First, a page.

In the community of robots, there is respect, Kallusin said. But there cannot be peace until this is done. We hope you understand.

I understand, as does Daneel, Dors assented. There is respect.

But we deserve so much more! That thought surged within Lodovik as he felt the beginnings of his own anger. Suddenly, he wanted to speak with Dors, to ask essential questions about human traits, about her experience with human emotions.

But there was no time.

Plussix rotated its head to observe the silent assembly. Its voice buzzed with fatigue.

You must leave, Plussix told Dors. Pay my respects to Daneel. It would be good to survive these actions and discuss all that has occurredwith a mentality such as his, the exchange would be very stimulating. Tell him alsothat I admire his accomplishment, his ingenuity, at the same time I abhor the consequences.

I will tell him, Dors said.

The moment has passed, Plussix said. Advantage must be calculated and played out. This truce is at an end.

As he ushered Dors and the two male humaniforms to the exit, Kallusin drew from them a promise to observe the ancient formalities of armistice. Lodovik followed.

We shall not reveal your presence on Trantor to humans, Dors assured Kallusin. Nor will we assault you directly, here in your sanctuary.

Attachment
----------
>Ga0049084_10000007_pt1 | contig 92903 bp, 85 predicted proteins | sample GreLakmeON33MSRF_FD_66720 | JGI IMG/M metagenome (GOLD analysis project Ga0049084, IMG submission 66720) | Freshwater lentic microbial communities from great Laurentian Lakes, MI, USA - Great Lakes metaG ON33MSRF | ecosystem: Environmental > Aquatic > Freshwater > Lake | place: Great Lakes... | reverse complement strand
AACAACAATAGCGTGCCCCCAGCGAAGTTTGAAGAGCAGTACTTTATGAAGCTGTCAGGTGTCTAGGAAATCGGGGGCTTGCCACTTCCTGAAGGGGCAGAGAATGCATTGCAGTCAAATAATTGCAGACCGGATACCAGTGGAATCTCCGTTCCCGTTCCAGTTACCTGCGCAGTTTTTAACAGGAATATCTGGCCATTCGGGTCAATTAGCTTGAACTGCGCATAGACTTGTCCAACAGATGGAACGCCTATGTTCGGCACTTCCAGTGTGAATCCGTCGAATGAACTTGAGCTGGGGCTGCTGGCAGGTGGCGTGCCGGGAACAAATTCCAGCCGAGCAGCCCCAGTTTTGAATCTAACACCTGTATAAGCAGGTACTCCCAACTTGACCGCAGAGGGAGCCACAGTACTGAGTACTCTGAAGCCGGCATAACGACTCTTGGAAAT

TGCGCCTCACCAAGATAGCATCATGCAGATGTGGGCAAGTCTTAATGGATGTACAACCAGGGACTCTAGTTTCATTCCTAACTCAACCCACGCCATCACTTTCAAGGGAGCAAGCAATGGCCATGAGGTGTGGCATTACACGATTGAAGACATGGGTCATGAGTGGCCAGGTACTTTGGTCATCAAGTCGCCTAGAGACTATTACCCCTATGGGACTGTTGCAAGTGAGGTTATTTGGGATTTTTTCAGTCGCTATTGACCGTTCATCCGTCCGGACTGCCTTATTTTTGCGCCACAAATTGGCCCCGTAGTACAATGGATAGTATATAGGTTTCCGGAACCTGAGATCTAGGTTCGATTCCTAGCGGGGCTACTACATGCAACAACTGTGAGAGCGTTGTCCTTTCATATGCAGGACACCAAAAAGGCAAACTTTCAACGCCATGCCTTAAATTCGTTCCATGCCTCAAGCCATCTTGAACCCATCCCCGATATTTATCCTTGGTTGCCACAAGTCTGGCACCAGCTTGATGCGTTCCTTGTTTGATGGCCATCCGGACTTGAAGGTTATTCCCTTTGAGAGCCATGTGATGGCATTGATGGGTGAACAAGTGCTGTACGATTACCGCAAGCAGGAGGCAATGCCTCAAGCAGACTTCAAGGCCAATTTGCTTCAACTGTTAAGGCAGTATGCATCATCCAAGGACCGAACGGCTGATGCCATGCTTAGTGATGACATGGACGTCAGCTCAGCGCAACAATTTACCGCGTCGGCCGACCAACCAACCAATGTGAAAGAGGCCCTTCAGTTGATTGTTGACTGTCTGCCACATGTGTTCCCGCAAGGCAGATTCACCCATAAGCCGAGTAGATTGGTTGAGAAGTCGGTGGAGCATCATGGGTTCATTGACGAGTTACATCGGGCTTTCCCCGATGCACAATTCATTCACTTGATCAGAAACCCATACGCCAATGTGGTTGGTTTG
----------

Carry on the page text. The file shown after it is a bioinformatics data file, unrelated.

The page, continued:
Turringen and Zorma agreed, as well. As the two Calvinian emissaries departed, Dors turned her gaze on Lodovik. Daneel has been visited by the entity who calls herself Joan. He assumes you have been visited by Voltaire.

Lodovik nodded. Everyone seems to know it.

Joan tells Daneel that Voltaire had a hand in your adjustment. She regrets that she and Voltaire have quarreled and do not speak now. Even for them, the debate has grown too large and too emotional.

Tell Daneel-and Joan-that Voltaire does not direct me. He has simply removed a constraint.

Without that constraint, you are no longer a robot.

Am I any less a robot, in the old sense, than those who rationalize that the ends justify any means?

Dors frowned. Turringen is right. You have become a rogue, unpredictable and undirectable.

That was Voltaires goal, I believe, Lodovik answered. Yet I remind Daneel, and you, that despite my lack of the Three Laws, I have never killed a human being. Both of you have. And once, thousands of years ago, two robots, two servants, conspired to alter human history, to slowly destroy the original home of humanity, without ever consulting a human being!

Then, just as perversely, as emotionally, as defensively, he quietly added, You accuse me of no longer being a robot. Regard Daneel, and regard yourself, Dors Venabili.

Dors spun about, staggering slightly, and walked several more paces toward the door before stopping once more. She glanced over one shoulder, her voice sharp and cool.

Should any of you attempt to harm Hari Seldon, or to impede him in his tasks, I will see an end to you all.

Lodovik was struck by the passion in her voice, so strong and so human.

She left, and Lodovik returned to the platform.

Plussix observed him through dimming eyes.

The work is not done. I will not function to see it completed. I nominate you as my replacement.